"But as the number of women in a society drops, so their social status should rise and they should benefit from their increased value. This will lead to more balanced sex ratios as more couples choose to have girls. However, measures to reduce sex selection are still desperately needed and should include strict enforcement of existing legislation, equal rights for women, and public awareness campaigns about the dangers of gender imbalance.
"The good news is that the situation can improve if such measures are taken. In South Korea the sex ratio has already declined, and gender preference data from China is also encouraging. In a recent national survey, 37 per cent of Chinese women surveyed claimed to have no gender preference, and 45 per cent said the ideal family consisted of one boy and one girl. Almost equal numbers of the women expressed a preference for one girl as for one boy. Fundamental changes in attitudes are starting to happen, which will hopefully see the bias in sex ratio gradually decline over the next two to three decades. However, the damage for a large number of today's young men and boys has already been done."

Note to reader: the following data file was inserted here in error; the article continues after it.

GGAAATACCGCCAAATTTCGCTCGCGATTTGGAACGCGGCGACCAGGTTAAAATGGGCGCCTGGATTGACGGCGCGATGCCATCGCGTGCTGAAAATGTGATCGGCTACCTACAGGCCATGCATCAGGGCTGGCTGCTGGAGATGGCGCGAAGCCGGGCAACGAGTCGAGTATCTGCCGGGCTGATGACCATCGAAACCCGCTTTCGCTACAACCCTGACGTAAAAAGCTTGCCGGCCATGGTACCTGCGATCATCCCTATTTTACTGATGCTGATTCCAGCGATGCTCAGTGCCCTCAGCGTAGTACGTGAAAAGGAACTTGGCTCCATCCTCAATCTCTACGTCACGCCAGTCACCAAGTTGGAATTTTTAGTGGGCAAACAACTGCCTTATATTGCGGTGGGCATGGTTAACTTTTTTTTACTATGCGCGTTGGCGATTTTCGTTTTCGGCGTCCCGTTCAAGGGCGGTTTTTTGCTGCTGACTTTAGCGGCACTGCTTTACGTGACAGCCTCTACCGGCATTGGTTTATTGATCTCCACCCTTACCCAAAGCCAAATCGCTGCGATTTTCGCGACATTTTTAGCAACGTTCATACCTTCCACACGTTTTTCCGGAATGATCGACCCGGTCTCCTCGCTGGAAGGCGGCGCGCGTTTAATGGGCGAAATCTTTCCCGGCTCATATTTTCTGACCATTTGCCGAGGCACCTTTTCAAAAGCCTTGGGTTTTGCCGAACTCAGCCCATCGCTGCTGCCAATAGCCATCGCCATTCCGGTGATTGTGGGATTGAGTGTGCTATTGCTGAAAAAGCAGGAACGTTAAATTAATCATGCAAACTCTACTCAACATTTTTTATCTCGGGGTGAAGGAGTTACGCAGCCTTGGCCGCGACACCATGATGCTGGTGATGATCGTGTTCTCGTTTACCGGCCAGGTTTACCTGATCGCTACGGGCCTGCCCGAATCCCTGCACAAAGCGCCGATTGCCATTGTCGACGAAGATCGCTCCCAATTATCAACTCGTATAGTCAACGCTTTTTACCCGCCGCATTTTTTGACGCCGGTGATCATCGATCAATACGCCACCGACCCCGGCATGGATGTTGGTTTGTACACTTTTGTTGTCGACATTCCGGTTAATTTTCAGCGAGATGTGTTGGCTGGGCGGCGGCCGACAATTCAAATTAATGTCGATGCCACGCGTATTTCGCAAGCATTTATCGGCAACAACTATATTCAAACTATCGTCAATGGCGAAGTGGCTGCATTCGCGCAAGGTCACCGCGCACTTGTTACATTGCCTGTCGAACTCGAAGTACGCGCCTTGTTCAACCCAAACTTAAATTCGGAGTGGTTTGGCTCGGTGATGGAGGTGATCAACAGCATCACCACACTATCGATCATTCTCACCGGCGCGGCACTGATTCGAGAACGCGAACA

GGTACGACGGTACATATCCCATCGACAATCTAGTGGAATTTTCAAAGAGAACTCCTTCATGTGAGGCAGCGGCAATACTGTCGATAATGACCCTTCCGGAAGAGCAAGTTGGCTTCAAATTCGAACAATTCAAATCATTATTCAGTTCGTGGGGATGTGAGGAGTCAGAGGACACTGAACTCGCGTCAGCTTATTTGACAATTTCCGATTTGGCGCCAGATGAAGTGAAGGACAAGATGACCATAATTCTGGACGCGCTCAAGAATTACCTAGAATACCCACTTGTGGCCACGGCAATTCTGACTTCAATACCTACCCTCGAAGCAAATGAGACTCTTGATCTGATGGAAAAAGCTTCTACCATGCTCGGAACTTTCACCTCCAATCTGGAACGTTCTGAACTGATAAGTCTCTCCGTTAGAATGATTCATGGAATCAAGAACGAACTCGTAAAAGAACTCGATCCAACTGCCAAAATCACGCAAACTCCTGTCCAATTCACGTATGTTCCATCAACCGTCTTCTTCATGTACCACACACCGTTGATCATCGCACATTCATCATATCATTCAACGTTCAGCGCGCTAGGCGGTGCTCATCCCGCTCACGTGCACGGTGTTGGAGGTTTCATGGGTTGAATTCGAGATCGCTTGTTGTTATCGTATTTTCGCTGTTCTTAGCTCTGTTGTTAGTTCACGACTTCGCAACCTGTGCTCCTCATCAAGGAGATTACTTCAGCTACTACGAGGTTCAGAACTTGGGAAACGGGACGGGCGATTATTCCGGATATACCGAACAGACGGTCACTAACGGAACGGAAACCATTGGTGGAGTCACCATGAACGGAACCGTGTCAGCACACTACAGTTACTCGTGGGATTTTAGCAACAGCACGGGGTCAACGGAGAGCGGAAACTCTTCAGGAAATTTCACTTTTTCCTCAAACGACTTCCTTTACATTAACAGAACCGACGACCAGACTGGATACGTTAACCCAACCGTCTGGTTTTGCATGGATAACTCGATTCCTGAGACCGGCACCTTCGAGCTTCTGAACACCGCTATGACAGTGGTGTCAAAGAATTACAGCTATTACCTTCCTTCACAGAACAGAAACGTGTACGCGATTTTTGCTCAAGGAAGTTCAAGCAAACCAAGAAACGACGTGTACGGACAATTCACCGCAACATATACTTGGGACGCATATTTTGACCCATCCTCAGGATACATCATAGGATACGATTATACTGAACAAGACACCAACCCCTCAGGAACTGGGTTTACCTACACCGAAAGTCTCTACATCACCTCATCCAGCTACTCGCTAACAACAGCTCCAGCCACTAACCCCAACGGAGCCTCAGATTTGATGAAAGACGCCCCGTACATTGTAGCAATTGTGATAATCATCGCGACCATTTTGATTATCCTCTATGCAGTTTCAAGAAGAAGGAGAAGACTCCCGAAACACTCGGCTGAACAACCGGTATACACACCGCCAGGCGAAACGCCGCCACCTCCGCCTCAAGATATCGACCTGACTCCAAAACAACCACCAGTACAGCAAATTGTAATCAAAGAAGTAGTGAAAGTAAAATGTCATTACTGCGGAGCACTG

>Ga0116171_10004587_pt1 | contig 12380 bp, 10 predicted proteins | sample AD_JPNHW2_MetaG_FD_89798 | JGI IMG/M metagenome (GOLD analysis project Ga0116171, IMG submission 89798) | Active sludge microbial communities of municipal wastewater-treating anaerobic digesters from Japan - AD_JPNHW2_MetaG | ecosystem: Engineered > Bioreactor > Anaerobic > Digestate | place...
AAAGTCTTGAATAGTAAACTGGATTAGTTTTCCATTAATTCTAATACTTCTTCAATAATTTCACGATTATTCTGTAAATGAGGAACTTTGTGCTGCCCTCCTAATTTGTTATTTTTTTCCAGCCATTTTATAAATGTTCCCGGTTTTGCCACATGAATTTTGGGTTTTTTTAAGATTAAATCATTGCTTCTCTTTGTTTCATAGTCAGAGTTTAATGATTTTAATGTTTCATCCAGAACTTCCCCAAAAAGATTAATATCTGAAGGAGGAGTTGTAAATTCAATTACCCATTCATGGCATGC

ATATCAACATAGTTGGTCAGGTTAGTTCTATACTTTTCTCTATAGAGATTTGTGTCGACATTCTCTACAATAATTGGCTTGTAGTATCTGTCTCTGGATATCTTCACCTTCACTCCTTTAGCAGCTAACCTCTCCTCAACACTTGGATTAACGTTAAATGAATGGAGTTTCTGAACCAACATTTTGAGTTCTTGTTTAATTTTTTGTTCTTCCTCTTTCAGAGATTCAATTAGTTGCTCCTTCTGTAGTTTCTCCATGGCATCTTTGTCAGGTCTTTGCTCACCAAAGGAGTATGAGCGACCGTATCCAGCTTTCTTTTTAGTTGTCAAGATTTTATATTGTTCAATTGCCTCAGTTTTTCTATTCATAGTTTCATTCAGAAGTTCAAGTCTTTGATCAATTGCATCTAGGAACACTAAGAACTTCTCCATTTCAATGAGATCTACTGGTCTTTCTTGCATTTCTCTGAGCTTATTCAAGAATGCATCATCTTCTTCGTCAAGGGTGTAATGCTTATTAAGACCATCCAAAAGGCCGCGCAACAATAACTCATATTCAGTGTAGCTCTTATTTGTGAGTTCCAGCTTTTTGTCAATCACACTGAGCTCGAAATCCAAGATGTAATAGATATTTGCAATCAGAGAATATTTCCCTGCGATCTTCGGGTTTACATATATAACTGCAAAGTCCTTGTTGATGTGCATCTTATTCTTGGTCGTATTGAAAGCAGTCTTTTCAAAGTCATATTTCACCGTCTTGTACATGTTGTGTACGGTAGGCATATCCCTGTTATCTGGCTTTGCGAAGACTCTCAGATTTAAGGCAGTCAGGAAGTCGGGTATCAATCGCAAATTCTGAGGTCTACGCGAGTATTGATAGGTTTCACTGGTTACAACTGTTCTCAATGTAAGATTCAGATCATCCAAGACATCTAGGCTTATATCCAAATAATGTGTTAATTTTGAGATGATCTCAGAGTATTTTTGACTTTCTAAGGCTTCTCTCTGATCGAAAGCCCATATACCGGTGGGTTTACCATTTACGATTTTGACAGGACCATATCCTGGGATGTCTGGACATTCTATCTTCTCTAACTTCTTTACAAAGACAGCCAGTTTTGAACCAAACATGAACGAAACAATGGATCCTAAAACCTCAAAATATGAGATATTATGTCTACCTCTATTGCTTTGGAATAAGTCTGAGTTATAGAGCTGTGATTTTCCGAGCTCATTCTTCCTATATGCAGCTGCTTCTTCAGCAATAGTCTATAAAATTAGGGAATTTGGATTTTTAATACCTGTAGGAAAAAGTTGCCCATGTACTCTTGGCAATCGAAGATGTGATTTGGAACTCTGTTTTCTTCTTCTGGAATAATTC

Jenny Gimpel | EurekAlert!
Drone vs. truck deliveries: Which create less carbon pollution?
31.05.2017 | University of Washington
New study: How does Europe become a leading player for software and IT services?
03.04.2017 | Fraunhofer-Institut für System- und Innovationsforschung (ISI)
An international team of scientists has proposed a new multi-disciplinary approach in which an array of new technologies will allow us to map biodiversity and the risks that wildlife is facing at the scale of whole landscapes. The findings are published in Nature Ecology and Evolution. This international research is led by the Kunming Institute of Zoology from China, University of East Anglia, University of Leicester and the Leibniz Institute for Zoo and Wildlife Research.
Using a combination of satellite and ground data, the team proposes that it is now possible to map biodiversity with an accuracy that has not been previously...